How to stop the “flash mob” mentality

Two weekends ago, Philadelphia’s South Street residents, merchants and community suffered from yet another “flash mob” incident, where bands of teenagers summoned each other via cell phone text messages and social media Web sites including Twitter, Facebook and MySpace to hang out and get together.

But as it’s happened in the past,  it was way more than just “hanging out.”  Many of the teens became agitated, some became violent and all became essentially out of control, according to witnesses who told their stories to news reporters from The Philadelphia Inquirer and The Philadelphia Daily News. Witnesses said they have been menaced and that the mood of the growing crowd was worrisome.

This is the fifth episode of such behavior here in Philadelphia since December and it’s got to stop.

Image credit: ©

Last weekend, Mayor Michael Nutter, accompanied by his wife and family and a large contingent of city police officers, went down to South Street and helped take back the street from the teens who have caused all the commotion, according to The Inquirer. It was great to see Nutter there, taking decisive and symbolic actions to help residents and business owners. It was confidence-inspiring to see him there on a Saturday night, walking along the street and taking in its sights and sounds with the rest of South Street’s visitors. His presence, and that of the police, seemed to keep away the teens who had caused the previous problems.

The only problem with this method for bringing calm to a volatile situation is that Nutter probably isn’t planning to spend every Saturday night walking with his family on South Street.

So we have a better idea.

Let’s go back to the days of the Scarlet Letter, when people who committed crimes had to pay penance in a very public way.

For every teen and young person who is arrested by the police in the event of unacceptable and violent behavior at any future flash mob gatherings, upon conviction on their charges — from reckless endangerment to assault to curfew violations or whatever — they’ll have to return to South Street in the daylight as part of a clean-up crew to clean up the mess left by the flash mob crowds.

And if that’s not enough, they’ll also have to wear the proper clean-up uniform — a bright T-shirt emblazoned with the word, “MORON,” across its front and back.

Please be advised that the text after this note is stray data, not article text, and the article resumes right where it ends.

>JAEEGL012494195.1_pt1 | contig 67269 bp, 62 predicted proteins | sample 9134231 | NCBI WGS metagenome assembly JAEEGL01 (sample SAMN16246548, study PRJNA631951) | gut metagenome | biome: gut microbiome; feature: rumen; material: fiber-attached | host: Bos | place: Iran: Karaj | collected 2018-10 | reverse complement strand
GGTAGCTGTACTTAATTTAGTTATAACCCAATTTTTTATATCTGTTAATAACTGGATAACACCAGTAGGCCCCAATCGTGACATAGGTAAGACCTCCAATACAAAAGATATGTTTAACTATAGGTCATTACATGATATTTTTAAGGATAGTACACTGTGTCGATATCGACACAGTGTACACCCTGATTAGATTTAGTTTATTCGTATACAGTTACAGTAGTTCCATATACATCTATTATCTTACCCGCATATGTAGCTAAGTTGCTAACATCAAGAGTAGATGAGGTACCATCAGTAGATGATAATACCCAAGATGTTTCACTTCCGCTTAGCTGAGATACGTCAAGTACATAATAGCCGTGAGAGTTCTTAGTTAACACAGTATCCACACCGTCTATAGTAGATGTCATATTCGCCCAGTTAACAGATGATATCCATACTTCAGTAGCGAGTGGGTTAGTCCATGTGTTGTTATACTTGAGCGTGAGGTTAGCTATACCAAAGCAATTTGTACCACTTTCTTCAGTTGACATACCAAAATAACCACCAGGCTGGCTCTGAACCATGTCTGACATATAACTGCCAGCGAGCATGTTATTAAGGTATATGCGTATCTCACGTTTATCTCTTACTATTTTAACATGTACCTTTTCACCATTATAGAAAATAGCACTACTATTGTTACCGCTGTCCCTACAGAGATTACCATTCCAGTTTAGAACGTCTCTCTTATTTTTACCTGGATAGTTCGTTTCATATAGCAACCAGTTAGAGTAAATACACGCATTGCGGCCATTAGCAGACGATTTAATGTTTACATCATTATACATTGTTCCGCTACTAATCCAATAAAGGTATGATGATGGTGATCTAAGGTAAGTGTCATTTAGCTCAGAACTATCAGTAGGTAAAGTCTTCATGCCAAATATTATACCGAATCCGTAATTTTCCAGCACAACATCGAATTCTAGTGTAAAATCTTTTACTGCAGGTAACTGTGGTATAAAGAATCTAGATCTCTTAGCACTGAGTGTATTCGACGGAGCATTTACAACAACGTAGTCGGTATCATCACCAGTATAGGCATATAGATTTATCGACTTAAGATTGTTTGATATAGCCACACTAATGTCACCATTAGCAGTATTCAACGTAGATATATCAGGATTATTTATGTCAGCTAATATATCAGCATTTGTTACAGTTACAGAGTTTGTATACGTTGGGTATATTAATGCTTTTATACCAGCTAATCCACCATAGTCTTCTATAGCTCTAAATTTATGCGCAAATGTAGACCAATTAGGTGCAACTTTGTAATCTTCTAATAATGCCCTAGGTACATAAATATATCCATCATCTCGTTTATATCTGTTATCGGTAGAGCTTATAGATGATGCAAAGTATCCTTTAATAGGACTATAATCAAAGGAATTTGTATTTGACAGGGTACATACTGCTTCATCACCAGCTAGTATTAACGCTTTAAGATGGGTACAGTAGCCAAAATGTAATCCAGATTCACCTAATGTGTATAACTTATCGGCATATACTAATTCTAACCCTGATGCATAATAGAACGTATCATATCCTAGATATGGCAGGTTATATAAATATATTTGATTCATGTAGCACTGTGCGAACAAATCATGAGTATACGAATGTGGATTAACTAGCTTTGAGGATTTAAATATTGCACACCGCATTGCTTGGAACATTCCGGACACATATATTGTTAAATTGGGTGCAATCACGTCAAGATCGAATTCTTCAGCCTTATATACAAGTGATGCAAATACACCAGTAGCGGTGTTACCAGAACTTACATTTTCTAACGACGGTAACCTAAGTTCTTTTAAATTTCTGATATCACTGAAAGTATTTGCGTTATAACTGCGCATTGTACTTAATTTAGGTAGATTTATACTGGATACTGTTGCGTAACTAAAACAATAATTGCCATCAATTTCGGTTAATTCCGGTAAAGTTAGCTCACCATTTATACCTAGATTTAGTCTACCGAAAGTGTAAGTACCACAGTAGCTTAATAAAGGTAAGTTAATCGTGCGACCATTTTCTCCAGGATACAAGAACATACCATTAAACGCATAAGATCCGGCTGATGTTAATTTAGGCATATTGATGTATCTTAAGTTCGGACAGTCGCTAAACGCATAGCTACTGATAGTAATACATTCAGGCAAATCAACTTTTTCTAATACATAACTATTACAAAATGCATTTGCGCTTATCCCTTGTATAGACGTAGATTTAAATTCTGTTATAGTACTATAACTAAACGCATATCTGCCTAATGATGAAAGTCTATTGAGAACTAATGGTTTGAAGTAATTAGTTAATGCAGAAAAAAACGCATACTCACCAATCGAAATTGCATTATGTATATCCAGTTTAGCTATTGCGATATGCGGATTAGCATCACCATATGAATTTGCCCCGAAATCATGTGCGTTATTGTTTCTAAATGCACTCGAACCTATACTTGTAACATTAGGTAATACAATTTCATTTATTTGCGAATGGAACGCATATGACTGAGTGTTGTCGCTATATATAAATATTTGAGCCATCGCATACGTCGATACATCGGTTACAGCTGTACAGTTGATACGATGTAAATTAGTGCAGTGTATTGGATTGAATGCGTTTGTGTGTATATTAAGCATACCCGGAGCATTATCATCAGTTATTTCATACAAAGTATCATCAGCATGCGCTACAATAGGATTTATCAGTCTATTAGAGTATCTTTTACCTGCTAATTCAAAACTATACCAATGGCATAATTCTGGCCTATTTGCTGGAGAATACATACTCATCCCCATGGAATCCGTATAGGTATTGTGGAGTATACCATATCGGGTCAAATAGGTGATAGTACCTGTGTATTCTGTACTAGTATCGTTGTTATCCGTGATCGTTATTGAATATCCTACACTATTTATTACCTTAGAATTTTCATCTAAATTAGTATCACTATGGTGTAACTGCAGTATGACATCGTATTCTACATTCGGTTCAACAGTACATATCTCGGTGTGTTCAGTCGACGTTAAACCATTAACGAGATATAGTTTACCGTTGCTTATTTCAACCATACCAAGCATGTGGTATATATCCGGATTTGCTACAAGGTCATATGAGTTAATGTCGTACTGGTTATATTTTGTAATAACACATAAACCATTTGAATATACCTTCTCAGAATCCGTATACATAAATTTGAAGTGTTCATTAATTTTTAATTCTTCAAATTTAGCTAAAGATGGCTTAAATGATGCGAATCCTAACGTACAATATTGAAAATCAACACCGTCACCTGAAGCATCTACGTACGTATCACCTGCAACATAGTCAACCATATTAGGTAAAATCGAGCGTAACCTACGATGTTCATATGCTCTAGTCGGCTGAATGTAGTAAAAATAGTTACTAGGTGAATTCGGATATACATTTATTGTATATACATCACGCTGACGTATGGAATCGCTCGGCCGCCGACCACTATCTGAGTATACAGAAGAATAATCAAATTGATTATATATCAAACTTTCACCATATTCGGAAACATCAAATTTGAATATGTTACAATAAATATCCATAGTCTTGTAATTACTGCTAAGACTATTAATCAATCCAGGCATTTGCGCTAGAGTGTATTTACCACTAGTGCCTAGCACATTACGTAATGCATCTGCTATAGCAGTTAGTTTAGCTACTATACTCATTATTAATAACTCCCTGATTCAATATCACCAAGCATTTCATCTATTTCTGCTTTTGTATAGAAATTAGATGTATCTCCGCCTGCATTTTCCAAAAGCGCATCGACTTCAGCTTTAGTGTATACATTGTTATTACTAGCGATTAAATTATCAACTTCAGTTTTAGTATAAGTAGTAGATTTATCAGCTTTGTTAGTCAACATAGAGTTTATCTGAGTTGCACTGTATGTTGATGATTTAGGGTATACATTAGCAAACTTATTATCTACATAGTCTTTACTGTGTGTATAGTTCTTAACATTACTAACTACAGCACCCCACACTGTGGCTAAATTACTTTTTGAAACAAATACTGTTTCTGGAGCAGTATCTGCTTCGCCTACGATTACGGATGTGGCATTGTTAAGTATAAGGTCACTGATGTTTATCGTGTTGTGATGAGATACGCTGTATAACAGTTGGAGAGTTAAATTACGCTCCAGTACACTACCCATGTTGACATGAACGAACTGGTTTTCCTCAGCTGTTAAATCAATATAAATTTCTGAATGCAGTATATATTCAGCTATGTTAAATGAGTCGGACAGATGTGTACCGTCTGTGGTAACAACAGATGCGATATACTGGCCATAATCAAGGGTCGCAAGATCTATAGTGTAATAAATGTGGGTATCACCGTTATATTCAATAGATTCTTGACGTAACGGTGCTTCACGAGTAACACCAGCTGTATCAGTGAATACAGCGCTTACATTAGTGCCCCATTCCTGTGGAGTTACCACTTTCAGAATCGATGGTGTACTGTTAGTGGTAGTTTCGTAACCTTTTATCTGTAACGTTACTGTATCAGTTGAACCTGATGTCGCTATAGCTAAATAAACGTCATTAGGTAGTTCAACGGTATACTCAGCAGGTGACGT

Because if they are stupid enough to think that they can do whatever they want, wherever they want, to whomever they want, then it’s time to make them feel as stupid as they really are.

But even that’s not enough, perhaps.

Many critics of the flash mobs have been arguing that the parents of these teens need to be held responsible as well. The critics argue that the wayward and irresponsible teens are apparently not getting enough guidance and structure at home and that they’re being allowed to act out as part of flash mobs because no one at home is doing enough parenting.

To those parents whose kids are running amok as part of flash mobs, they too can come and wear their own special T-shirts while their kids are cleaning South Street as part of the work crews. The message on those T-shirts? How about “PARENT OF THE MORON” in bright letters?

Yes, it’s ridiculous, but so are bands of teens who think they can disturb and threaten others without consequences.

City officials are fed up with the behavior of these kids and it’s understandable.

The flash mobs have disrupted business in downtown restaurants, bars, stores and coffee shops. They have caused law-abiding citizens to change their plans and stay out of the downtown where they want to relax, enjoy and gather with friends on a weekend night.

This has got to stop, and the city needs to continue to address it. We commend the city for its actions so far and if the city needs sponsorship for the T-shirts, give us a ring here at

This is definitely a case where losing a city’s soul to a bunch of out-of-control, violent and irresponsible teenagers is certainly not an option.